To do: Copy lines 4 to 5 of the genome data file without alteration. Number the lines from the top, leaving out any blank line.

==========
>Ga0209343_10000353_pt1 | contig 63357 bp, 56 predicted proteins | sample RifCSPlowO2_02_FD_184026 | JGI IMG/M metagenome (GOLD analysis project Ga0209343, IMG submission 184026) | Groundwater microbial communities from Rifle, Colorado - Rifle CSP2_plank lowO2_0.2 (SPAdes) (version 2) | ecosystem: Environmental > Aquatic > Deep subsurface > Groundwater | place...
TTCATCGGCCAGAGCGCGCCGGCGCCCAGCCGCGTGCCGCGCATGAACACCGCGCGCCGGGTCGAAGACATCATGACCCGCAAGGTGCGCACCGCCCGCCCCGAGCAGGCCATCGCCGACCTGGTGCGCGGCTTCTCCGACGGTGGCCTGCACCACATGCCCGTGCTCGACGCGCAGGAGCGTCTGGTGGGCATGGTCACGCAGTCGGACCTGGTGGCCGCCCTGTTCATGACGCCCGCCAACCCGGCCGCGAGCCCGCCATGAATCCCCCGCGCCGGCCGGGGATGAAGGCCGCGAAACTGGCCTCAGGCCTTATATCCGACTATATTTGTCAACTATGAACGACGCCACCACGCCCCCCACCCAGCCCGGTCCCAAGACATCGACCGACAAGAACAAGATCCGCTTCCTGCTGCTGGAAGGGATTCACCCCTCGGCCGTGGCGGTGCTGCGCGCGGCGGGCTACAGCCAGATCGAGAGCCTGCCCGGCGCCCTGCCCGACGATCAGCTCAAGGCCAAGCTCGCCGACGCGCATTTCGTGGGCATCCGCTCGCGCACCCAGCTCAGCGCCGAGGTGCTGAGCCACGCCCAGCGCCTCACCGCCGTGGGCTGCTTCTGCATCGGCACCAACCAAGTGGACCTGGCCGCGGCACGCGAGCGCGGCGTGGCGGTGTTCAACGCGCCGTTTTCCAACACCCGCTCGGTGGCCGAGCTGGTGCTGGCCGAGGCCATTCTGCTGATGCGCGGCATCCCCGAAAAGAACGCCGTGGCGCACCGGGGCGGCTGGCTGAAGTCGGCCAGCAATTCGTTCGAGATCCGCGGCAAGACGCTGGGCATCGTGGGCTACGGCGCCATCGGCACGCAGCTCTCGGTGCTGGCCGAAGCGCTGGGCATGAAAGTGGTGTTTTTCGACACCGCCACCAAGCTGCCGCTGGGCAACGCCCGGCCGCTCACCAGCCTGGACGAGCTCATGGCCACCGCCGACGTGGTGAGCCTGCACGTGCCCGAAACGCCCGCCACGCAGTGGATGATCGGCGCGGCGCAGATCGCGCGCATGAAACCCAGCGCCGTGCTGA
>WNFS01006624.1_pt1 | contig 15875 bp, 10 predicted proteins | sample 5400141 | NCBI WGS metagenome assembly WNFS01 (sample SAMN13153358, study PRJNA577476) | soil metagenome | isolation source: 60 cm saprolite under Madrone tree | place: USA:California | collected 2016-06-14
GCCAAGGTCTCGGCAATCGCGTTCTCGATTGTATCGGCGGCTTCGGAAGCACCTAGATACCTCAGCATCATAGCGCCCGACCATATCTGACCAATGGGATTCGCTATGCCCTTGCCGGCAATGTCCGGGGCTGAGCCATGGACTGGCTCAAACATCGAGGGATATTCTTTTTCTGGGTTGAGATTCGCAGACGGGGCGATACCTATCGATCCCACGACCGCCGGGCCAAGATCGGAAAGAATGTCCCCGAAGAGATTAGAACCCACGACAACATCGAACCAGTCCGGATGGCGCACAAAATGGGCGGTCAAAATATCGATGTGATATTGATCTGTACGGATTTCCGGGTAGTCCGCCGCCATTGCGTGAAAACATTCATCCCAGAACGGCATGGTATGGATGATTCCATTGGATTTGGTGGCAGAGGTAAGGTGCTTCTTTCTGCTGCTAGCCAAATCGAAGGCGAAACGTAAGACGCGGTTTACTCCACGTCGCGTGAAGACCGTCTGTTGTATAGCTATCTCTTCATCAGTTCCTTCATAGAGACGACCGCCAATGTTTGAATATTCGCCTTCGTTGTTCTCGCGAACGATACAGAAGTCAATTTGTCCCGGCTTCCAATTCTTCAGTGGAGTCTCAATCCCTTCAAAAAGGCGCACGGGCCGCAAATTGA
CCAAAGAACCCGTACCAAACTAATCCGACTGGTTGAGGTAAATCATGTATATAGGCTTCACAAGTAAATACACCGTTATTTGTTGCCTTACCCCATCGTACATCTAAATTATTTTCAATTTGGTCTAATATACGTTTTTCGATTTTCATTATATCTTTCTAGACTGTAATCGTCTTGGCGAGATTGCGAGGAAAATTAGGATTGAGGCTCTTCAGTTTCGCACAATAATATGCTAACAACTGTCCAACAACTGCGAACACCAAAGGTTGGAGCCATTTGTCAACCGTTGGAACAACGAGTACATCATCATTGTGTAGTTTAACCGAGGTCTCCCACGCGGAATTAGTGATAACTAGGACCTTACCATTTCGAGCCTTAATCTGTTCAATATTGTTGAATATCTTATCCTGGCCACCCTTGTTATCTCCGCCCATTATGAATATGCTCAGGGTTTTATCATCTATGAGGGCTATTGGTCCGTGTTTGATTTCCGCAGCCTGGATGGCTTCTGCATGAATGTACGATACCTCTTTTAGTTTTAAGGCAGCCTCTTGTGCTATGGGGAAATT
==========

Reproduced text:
GCCAAGGTCTCGGCAATCGCGTTCTCGATTGTATCGGCGGCTTCGGAAGCACCTAGATACCTCAGCATCATAGCGCCCGACCATATCTGACCAATGGGATTCGCTATGCCCTTGCCGGCAATGTCCGGGGCTGAGCCATGGACTGGCTCAAACATCGAGGGATATTCTTTTTCTGGGTTGAGATTCGCAGACGGGGCGATACCTATCGATCCCACGACCGCCGGGCCAAGATCGGAAAGAATGTCCCCGAAGAGATTAGAACCCACGACAACATCGAACCAGTCCGGATGGCGCACAAAATGGGCGGTCAAAATATCGATGTGATATTGATCTGTACGGATTTCCGGGTAGTCCGCCGCCATTGCGTGAAAACATTCATCCCAGAACGGCATGGTATGGATGATTCCATTGGATTTGGTGGCAGAGGTAAGGTGCTTCTTTCTGCTGCTAGCCAAATCGAAGGCGAAACGTAAGACGCGGTTTACTCCACGTCGCGTGAAGACCGTCTGTTGTATAGCTATCTCTTCATCAGTTCCTTCATAGAGACGACCGCCAATGTTTGAATATTCGCCTTCGTTGTTCTCGCGAACGATACAGAAGTCAATTTGTCCCGGCTTCCAATTCTTCAGTGGAGTCTCAATCCCTTCAAAAAGGCGCACGGGCCGCAAATTGA
CCAAAGAACCCGTACCAAACTAATCCGACTGGTTGAGGTAAATCATGTATATAGGCTTCACAAGTAAATACACCGTTATTTGTTGCCTTACCCCATCGTACATCTAAATTATTTTCAATTTGGTCTAATATACGTTTTTCGATTTTCATTATATCTTTCTAGACTGTAATCGTCTTGGCGAGATTGCGAGGAAAATTAGGATTGAGGCTCTTCAGTTTCGCACAATAATATGCTAACAACTGTCCAACAACTGCGAACACCAAAGGTTGGAGCCATTTGTCAACCGTTGGAACAACGAGTACATCATCATTGTGTAGTTTAACCGAGGTCTCCCACGCGGAATTAGTGATAACTAGGACCTTACCATTTCGAGCCTTAATCTGTTCAATATTGTTGAATATCTTATCCTGGCCACCCTTGTTATCTCCGCCCATTATGAATATGCTCAGGGTTTTATCATCTATGAGGGCTATTGGTCCGTGTTTGATTTCCGCAGCCTGGATGGCTTCTGCATGAATGTACGATACCTCTTTTAGTTTTAAGGCAGCCTCTTGTGCTATGGGGAAATT